In the 2018 Edition of NFPA 70E changes and updates have been made to further align the Standard with Occupational Health & Safety Management System Standards and related Risk Assessment Standards. The concept of completing a Risk Assessment Procedure for every energized electrical work task is mandatory and shall be documented as a requirement in your company’s Electrical Safety Program. An Arc Flash Risk Assessment and Shock Risk Assessment are components of the work task’s overall Risk Assessment 

Procedure. It is now mandatory that the Hierarchy of Risk Control Methods be applied to a work task to reduce risk:

  1. De-energize;
  2. Substitution;
  3. Engineering “Safety by Design;”
  4. Warning signs and barricading;
  5. Administrative controls, training and procedures; and
  6. Electrical Specific PPE, Tools & Equipment with proper care, use and maintenance.

We also need to clarify what energized electrical work is. NFPA 70E still retains its definition of “Working On,” but we need to differentiate energized “Operation” of power distribution and branch circuit electrical equipment vs energized electrical maintenance e.g. diagnostics & troubleshooting, repair and alteration, and isolation work tasks (e.g. racking in and out of power circuit breakers and installing temporary protective grounds).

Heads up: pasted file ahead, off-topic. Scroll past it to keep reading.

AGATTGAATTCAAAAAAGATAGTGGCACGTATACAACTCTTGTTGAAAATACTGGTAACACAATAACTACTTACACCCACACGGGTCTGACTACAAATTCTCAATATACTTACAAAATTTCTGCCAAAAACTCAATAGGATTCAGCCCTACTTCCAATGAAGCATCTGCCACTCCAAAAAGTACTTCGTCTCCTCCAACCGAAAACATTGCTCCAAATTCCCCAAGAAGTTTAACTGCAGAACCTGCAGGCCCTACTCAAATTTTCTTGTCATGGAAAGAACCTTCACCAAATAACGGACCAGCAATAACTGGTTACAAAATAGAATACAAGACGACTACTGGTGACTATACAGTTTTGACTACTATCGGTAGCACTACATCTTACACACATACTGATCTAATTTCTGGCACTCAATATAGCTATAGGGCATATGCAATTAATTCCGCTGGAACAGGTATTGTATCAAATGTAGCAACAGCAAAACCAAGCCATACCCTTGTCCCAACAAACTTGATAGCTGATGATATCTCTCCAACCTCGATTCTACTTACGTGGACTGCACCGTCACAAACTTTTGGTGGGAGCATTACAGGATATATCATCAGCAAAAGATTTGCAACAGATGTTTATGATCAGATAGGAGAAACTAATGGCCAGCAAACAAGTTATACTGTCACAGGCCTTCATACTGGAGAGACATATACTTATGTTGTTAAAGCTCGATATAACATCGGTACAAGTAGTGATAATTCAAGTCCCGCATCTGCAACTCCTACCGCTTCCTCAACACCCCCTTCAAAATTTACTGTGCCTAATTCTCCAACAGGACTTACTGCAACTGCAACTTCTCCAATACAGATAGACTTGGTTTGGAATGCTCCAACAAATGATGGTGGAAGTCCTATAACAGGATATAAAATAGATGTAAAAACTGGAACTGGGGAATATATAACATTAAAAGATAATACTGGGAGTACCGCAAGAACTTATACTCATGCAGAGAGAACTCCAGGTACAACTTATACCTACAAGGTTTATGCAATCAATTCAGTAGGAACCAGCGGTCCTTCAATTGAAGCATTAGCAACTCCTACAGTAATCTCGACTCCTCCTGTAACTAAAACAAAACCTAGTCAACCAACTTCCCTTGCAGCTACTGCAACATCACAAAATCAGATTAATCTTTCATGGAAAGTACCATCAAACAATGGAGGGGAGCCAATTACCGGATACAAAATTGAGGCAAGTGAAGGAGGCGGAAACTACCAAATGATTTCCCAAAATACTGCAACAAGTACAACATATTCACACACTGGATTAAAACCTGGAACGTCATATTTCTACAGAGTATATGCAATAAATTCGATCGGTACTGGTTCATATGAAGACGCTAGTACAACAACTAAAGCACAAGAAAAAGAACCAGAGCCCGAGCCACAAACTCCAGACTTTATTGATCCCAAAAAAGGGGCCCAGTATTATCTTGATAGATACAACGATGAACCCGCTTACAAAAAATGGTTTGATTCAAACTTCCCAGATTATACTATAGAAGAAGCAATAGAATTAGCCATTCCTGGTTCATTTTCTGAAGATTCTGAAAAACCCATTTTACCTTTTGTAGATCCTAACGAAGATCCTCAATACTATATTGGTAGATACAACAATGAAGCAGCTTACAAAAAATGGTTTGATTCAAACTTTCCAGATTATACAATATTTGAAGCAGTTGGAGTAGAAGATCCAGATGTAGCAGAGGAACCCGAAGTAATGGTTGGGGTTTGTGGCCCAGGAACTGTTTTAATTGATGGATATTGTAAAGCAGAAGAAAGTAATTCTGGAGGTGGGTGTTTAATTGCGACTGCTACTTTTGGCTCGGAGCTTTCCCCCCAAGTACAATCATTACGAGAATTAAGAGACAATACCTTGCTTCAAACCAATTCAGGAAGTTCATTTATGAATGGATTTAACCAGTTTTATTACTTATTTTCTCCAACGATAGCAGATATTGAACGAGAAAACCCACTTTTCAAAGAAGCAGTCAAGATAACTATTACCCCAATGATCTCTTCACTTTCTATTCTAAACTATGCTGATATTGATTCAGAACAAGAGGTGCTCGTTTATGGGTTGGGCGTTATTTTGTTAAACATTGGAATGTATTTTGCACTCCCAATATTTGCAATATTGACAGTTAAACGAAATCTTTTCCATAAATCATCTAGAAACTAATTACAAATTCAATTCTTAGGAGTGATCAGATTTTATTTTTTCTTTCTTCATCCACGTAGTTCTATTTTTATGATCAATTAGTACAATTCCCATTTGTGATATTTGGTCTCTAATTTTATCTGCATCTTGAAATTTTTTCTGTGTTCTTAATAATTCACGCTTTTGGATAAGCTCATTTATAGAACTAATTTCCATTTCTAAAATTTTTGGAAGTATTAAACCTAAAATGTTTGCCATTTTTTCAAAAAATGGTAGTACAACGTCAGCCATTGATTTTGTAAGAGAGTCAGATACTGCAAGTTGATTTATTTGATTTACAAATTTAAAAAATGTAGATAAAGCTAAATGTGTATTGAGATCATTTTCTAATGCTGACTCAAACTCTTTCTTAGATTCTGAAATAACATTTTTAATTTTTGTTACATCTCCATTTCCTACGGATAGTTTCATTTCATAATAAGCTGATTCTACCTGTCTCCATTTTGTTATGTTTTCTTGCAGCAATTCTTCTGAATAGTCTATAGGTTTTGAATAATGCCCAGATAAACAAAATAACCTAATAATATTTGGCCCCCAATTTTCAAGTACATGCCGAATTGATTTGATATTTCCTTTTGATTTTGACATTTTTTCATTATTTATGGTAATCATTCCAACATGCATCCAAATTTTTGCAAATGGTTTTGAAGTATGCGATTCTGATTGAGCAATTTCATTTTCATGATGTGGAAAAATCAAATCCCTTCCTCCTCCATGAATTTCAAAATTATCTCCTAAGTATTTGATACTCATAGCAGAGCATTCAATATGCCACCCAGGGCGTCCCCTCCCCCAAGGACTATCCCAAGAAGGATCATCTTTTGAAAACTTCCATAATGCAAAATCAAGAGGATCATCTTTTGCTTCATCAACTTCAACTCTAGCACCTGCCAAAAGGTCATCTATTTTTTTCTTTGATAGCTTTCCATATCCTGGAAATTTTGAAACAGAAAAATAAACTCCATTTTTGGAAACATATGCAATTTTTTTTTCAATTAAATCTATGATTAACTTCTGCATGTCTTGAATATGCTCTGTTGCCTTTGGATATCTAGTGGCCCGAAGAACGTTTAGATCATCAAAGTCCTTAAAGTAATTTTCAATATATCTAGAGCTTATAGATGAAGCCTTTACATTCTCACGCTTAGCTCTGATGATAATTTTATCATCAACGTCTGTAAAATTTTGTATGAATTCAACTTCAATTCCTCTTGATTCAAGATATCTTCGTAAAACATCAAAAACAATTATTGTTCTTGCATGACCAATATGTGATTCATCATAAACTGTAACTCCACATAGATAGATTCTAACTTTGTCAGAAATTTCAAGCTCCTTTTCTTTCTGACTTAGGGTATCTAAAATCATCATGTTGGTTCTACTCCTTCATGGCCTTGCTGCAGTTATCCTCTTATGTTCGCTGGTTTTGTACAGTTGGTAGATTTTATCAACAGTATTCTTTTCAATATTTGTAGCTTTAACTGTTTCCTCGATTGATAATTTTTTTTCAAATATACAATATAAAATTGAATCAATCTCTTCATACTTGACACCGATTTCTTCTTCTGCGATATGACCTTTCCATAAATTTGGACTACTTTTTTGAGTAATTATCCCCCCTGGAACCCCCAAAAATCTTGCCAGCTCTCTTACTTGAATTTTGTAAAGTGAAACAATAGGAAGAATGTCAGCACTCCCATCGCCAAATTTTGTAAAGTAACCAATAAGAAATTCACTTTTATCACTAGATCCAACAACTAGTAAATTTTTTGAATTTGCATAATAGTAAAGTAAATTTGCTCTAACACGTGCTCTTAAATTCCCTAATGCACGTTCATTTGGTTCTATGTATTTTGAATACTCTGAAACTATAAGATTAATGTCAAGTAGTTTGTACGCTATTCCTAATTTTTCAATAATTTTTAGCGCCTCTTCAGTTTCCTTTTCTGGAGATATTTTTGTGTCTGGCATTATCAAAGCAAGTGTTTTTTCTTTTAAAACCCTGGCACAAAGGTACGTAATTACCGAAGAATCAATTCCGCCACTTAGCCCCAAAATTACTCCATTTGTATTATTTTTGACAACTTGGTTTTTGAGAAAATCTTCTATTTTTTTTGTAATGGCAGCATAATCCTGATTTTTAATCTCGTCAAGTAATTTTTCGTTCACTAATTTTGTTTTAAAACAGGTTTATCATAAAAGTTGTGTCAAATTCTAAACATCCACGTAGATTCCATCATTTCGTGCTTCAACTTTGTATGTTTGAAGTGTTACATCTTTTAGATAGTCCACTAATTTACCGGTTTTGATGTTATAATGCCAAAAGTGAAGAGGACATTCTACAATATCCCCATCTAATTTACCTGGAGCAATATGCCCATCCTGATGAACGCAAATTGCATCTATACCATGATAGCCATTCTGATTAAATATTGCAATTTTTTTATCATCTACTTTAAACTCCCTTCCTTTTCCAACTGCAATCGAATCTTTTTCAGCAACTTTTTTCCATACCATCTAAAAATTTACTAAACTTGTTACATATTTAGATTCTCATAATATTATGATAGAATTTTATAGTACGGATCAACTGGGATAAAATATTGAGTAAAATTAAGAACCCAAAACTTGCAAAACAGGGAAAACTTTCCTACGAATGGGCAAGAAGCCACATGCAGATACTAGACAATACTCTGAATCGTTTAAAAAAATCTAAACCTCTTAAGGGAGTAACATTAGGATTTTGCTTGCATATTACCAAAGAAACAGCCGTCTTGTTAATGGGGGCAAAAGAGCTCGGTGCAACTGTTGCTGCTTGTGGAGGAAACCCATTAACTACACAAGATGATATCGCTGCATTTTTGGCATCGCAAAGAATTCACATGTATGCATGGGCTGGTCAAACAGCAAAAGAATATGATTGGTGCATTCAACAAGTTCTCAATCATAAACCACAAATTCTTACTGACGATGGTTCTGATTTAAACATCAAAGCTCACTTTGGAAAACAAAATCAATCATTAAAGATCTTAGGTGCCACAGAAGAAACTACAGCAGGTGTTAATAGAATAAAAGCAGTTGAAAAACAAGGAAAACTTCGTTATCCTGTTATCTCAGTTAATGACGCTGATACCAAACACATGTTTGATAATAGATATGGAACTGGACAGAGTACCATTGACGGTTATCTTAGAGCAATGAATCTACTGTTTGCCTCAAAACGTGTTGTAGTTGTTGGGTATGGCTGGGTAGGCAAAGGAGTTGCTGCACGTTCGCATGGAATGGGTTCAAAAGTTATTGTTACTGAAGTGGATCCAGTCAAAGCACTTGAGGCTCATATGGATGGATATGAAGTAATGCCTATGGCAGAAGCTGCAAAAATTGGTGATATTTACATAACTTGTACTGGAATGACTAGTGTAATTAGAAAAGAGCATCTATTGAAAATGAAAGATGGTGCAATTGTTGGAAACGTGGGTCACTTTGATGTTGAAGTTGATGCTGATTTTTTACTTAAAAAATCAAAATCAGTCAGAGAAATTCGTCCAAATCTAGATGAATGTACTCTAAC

Top Ten (10) Changes

  1. Low Voltage Threshold
    The 100VDC low voltage threshold in NFPA 70E 2015 Edition has been lowered back to 50VDC to align with OSHA’s requirement that has always been 50VDC. Without OSHA changing its 50VDC threshold it was clear that NFPA 70E had to change back to 50VDC. Research had indicated that 100VDC was a more reasonable low voltage threshold.
  2. Risk Assessment Procedure
    Existing Article 110.1(H) Risk Assessment Procedure (RAP) has been changed to a section of multiple Sub-Articles in the 2018 Edition as:Article 110.1(H) Risk Assessment Procedure